Last Updated: 9:43 p.m.
The emails that several Flagler County Democrats, hundreds of Floridians and others across the country received today, threatening recipients to vote for Donald Trump or else, were the work of Iran, according to FBI Director Christopher Wray and National Intelligence Director John Ratcliffe, who spoke with reporters Wednesday evening.
Emails began popping up in local residents’ in-boxes Tuesday evening, and were reported to the sheriff’s office and the Flagler County Supervisor of Elections’ office. Almost 200 students and faculty at the University of Florida got the same email, personalized in the recipient’s case in every case.
Federal officials told reporters that Iran and Russia had obtained voter-registration records, which are public records across the country and may easily be acquired. In Florida–and in Flagler–voters are given the choice to include an email address as part of their registration record. Many do. But voters’ choices when they cast ballots are not knowable, as the email claims. Russia was not tied to the threatening emails, which posed as coming from a pro-Trump group known as the Proud Boys.
The New York Times this evening reported Ratcliffe saying that “the effort was aimed at hurting President Trump, and intelligence officials have said Iran opposes the president’s re-election. But if the emails had the effect of intimidating Democrats, they could also have hurt Joseph R. Biden Jr., the Democratic nominee. ‘This data can be used by foreign actors to attempt to communicate false information to registered voters that they hope will cause confusion, sow chaos and undermine your confidence in American democracy,'” Ratcliffe told the paper.
Today’s earlier story is below.
‘You Will Vote for Trump or We Will Come After You’: Flagler Democrats Targeted With Threatening Emails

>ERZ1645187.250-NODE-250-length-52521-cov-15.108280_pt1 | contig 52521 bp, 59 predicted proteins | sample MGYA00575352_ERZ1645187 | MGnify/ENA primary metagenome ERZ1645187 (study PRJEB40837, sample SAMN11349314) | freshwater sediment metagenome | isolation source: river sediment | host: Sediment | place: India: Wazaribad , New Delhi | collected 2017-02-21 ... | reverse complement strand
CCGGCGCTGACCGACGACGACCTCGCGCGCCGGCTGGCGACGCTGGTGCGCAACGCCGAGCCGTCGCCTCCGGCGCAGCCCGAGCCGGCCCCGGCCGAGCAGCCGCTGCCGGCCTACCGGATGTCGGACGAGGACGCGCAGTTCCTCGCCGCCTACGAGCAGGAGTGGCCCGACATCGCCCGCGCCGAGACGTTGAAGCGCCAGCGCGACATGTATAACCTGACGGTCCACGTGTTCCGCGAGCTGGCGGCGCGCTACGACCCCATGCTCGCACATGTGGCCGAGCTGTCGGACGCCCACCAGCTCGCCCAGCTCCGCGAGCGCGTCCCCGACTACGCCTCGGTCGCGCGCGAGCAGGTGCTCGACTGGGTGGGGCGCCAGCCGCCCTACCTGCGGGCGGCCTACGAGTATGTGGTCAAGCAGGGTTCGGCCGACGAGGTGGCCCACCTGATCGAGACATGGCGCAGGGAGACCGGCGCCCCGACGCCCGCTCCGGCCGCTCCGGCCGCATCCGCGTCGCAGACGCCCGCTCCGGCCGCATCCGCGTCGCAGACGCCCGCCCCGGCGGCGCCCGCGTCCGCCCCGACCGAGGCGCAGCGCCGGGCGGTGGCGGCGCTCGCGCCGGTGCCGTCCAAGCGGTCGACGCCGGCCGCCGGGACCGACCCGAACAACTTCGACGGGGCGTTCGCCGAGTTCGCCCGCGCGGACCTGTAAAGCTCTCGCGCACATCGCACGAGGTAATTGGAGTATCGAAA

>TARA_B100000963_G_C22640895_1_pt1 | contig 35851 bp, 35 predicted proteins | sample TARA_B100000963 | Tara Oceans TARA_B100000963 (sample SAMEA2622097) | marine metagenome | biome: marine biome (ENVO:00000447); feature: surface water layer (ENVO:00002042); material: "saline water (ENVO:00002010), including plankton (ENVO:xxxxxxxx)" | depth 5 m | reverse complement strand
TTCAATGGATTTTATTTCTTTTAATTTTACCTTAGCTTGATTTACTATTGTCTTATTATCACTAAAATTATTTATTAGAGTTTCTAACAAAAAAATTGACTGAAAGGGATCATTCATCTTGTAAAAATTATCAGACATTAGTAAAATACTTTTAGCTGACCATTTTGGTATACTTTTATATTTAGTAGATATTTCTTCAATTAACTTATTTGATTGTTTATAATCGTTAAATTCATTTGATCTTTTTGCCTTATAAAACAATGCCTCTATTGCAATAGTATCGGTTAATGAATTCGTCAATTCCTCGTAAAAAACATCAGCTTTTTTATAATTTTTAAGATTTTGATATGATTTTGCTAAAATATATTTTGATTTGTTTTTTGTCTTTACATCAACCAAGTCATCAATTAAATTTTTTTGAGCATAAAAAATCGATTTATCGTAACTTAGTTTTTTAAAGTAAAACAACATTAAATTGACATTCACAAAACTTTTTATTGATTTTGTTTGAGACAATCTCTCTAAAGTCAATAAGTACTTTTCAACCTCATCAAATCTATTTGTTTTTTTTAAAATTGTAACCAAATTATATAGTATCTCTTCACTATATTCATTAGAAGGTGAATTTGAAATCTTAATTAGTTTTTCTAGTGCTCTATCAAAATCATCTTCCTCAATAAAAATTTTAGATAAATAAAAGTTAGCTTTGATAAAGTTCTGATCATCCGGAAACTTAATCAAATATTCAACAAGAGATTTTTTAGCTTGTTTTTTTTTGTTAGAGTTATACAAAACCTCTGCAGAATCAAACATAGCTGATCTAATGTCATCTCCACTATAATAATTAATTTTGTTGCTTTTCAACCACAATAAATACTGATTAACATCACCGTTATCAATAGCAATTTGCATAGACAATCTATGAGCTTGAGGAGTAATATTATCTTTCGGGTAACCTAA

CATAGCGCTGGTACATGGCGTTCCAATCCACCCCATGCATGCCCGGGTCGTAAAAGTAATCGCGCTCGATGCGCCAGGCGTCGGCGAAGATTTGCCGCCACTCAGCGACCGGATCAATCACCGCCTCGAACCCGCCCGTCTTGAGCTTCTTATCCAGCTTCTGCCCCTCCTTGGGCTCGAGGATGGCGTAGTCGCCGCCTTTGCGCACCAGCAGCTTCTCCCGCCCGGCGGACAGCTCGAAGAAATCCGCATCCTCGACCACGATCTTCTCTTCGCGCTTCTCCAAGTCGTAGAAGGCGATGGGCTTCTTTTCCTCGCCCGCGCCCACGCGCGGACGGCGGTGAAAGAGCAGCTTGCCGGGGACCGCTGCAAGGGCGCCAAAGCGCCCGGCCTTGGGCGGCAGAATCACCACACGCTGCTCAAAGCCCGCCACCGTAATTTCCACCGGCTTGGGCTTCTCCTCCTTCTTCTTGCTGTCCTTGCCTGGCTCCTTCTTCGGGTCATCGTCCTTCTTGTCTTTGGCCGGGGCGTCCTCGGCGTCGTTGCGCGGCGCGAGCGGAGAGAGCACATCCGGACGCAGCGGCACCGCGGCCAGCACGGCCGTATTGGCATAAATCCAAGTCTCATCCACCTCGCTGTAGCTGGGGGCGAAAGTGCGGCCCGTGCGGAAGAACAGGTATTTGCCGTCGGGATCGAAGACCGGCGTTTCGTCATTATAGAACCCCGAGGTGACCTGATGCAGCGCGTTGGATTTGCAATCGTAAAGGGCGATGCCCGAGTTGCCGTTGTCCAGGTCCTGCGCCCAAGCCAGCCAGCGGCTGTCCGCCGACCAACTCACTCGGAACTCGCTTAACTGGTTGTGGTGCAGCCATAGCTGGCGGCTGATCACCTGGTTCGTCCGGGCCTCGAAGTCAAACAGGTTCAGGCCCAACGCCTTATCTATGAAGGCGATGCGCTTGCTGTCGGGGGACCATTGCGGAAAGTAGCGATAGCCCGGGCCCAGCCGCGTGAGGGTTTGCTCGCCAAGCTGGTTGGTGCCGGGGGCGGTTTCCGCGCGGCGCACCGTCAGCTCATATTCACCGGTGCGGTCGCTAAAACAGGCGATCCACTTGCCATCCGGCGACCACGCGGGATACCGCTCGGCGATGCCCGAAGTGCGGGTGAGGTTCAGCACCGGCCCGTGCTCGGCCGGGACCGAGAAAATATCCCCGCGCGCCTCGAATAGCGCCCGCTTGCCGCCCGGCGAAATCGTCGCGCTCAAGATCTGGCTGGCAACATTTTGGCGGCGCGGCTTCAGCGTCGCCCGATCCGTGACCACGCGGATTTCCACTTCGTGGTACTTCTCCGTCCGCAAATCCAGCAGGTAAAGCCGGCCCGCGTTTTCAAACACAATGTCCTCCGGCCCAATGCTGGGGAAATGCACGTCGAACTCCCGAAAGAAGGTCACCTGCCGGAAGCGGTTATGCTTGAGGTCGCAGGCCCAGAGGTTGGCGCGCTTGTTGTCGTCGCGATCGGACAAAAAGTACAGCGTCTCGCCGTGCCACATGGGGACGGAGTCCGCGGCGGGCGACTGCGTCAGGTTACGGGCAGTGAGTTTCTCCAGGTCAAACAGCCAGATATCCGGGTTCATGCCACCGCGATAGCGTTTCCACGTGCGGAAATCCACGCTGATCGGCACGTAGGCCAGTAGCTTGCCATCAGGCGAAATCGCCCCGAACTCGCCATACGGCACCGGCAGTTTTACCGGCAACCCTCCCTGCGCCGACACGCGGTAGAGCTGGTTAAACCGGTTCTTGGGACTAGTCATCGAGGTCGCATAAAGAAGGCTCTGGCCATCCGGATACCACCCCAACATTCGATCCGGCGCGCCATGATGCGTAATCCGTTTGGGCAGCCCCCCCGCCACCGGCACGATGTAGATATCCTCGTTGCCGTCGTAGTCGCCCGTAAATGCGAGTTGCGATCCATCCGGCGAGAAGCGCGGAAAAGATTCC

Supervisor of Elections Kaiti Lenhart this morning said Flagler County voters notified her office about receiving threatening voter-intimidation emails , waring them to vote for Donald Trump, or else. The sheriff’s office received two such complaints from local residents, the supervisor received one. A local resident forwarded a fourth such email to FlaglerLive. All four originate from “Proud Boys” and the email, [email protected].
“I received it today and forwarded a copy to the FBI and to the Supervisor of Elections,” a resident told FlaglerLive.
Proud Boys is the far-right group of self-described “western chauvinists” that the Southern Poverty Law Center ranks among hate groups, and that Trump ordered to “stand back and stand by,” when asked to condemn white supremacy at his first debate with Joe Biden. The president refused to condemn the group. “Members of the group online took the answer as a call to prepare for action,” the BBC reported.
The emails sent to Flagler voters are identical to those sent to other Democrats in Florida and Alaska, from the same email address.
“Enrique Tarrio, the chairman of the Proud Boys and the Florida state director of Latinos for Trump, denied involvement,” the Washington Post reports today, “saying the group operates two sites, and was increasingly migrating away from the domain used in the email campaign.” If so, the Proud Boys’ former domain name itself appears to have been misused after the organization says it stopped using it–but left it unsecured.
Two emails sent to a 65-year-old resident in the Palm Harbor area of Palm Coast at 5:20 and 6:54 p.m., began with the resident’s name in capital letters, and the following: “We are in possession of all your information You are currently registered as a Democrat and we know this because we have gained access into the entire voting infrastructure. You will vote for Trump on Election Day or we will come after you. Change your party affiliation to Republican to let us know you received our message and will comply. We will know which candidate you voted for. I would take this seriously if I were you.” The email then lists the resident’s home address in capital letters, and adds: “good luck ;) ”
The sender, of course, is misinformed: while voter-registration databases are public, who a voter votes for remains secret: the threat cannot be taken seriously.